By Inge Davids, NOLS Alaska Equipment Coordinator
"Now I see the secret of the making of the best persons.
It is to grow in the open air,
and to eat and sleep with the earth."
The rainy afternoon is coming to an end as our NOLS group paddles the last strokes of the day and reaches a small stony beach in Cochrane Bay, Prince William Sound in Alaska. Allen and I are the first to go ashore, carefully stepping out of our kayak so we don't top our Xtratuf boots. We are today's "beach bosses;" it is our duty to check the conditions of a new campsite. We scout the beach and surrounding terrain with our tide chart and bear spray handy, calling a loud "Heeey bear!" every few moments to ensure we don’t surprise any new neighbors. The beach is slanted and small; no more than 5 meters deep and 50 meters wide. Not much space for a group of 15 people with five large tents, tarps and ten kayaks, but after a quick meeting with our Leaders of the Day we decide to stay. It has been a nice long day, and it is time to set up camp, get ourselves warm and, if possible, dry.
We empty our kayaks of all our gear, lift them up and carry them far beyond the high tide line. Our tarps and tents are set up quickly, while our instructors show us how to create "sleep levels" in the slanted, stony surface.
Once we are all settled in, a few from the group take off to go fishing. There are fish everywhere, we can see them jumping out of the water. It is not long before they return, carrying several big salmons with them. We gather around to admire the catch, and less than an hour later, our instructor Lloyd comes around with freshly baked salmon. There is something truly wonderful about sitting dry and warm underneath your tarp, looking out over the bay, enjoying a hot drink and eating a freshly caught Alaskan salmon.
We eat our fill, clean our pots with gravel and sea water and get ready for the night. I brush my teeth by the shoreline, the tide washing my toothpaste in the sea.
Later that evening, I crawl into my sleeping bag, feeling very "Alaskan." It is almost midnight, but it is still bright outside. It is cold, I am wearing all of my layers and my fleece hat. I cannot hear anything else but the sea washing on shore and the splashes from the salmon jumping out of the water. I can smell the salty water in the air. I know that there is nothing but nature surrounding us, endless water and wild lands. I know that we carry everything we need to survive and thrive in these conditions. And I know that tomorrow, the adventure continues.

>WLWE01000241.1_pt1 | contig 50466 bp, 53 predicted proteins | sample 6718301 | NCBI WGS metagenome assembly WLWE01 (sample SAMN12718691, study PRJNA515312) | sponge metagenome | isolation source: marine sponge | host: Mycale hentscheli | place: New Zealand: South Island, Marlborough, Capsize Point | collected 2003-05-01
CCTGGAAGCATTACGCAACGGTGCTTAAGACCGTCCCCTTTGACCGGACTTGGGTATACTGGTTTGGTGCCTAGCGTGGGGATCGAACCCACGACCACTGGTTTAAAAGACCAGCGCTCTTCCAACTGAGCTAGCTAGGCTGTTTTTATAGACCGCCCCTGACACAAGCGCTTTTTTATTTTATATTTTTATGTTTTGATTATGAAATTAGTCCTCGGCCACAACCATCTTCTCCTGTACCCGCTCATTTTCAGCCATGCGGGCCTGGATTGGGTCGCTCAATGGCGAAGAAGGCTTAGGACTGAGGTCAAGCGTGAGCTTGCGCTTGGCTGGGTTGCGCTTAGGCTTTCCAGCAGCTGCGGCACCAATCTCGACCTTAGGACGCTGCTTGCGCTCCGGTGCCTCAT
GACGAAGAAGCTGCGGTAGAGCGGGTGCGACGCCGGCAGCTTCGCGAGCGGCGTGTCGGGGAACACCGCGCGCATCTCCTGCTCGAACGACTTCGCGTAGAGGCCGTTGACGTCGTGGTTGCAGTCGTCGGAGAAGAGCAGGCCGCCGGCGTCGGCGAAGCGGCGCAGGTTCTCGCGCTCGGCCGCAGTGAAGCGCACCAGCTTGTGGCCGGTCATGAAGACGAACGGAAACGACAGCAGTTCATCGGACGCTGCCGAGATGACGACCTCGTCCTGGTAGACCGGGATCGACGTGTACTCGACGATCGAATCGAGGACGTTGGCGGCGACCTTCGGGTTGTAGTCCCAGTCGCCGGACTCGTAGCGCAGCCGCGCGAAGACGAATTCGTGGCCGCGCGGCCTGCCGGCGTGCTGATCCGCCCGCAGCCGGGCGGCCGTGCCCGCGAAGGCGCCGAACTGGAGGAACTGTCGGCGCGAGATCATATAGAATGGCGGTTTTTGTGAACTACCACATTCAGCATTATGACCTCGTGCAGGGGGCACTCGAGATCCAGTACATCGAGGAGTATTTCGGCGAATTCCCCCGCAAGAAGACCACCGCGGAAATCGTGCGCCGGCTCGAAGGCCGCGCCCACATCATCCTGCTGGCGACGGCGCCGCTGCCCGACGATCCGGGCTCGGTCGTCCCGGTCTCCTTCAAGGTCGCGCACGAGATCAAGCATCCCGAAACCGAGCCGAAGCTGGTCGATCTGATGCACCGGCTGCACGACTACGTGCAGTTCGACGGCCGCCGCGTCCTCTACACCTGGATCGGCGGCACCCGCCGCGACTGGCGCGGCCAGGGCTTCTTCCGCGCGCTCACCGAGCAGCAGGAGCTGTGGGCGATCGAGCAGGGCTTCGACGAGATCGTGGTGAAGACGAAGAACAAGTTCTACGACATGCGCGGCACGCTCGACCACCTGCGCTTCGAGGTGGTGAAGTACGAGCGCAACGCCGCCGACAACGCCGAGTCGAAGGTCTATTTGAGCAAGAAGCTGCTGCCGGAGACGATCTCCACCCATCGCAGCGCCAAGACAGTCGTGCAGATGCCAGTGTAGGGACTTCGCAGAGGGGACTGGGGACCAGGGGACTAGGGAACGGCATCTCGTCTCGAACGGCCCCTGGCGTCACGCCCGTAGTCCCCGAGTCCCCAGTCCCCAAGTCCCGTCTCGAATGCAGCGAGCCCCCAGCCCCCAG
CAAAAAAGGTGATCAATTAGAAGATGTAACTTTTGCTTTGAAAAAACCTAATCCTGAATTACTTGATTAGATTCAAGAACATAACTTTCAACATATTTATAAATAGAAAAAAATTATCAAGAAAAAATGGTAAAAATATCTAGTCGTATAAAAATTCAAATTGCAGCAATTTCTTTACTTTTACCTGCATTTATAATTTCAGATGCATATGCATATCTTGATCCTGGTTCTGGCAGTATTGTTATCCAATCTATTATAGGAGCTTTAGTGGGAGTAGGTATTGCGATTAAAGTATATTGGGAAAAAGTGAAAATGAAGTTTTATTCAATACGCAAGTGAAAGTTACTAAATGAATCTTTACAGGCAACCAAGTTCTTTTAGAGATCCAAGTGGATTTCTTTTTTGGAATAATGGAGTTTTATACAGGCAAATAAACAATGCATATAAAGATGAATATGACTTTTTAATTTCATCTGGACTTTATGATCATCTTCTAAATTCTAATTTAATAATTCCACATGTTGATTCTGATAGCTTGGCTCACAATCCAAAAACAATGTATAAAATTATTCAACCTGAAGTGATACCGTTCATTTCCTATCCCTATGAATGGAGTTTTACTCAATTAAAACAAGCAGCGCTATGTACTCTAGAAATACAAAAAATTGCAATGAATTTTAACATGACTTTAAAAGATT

About the Author: Inge Davids is a NOLS alumna from the Netherlands. After graduating with a BA in Interior Architecture from an art academy, Inge traveled throughout North America for two years in the pursuit of adventure. It was during this time that she found herself on a NOLS course, as well as working in Denali National Park. Inge now works at the NOLS Alaska branch, and previously interned for the school in Patagonia in Chile. During her free time she enjoys exploring, and using writing and photography to share her stories of exploration. Read more from Inge: "New Frontiers: From the Netherlands to Alaska"
Learn more about NOLS Alaska.
Molly is a NOLS instructor and writer. She loves the smell of her backpack and does her best writing before 7:00 am. When she's not scouting the next post for the NOLS Blog, she's running and climbing on rocks in Wyoming. Follow her on Instagram @mgherber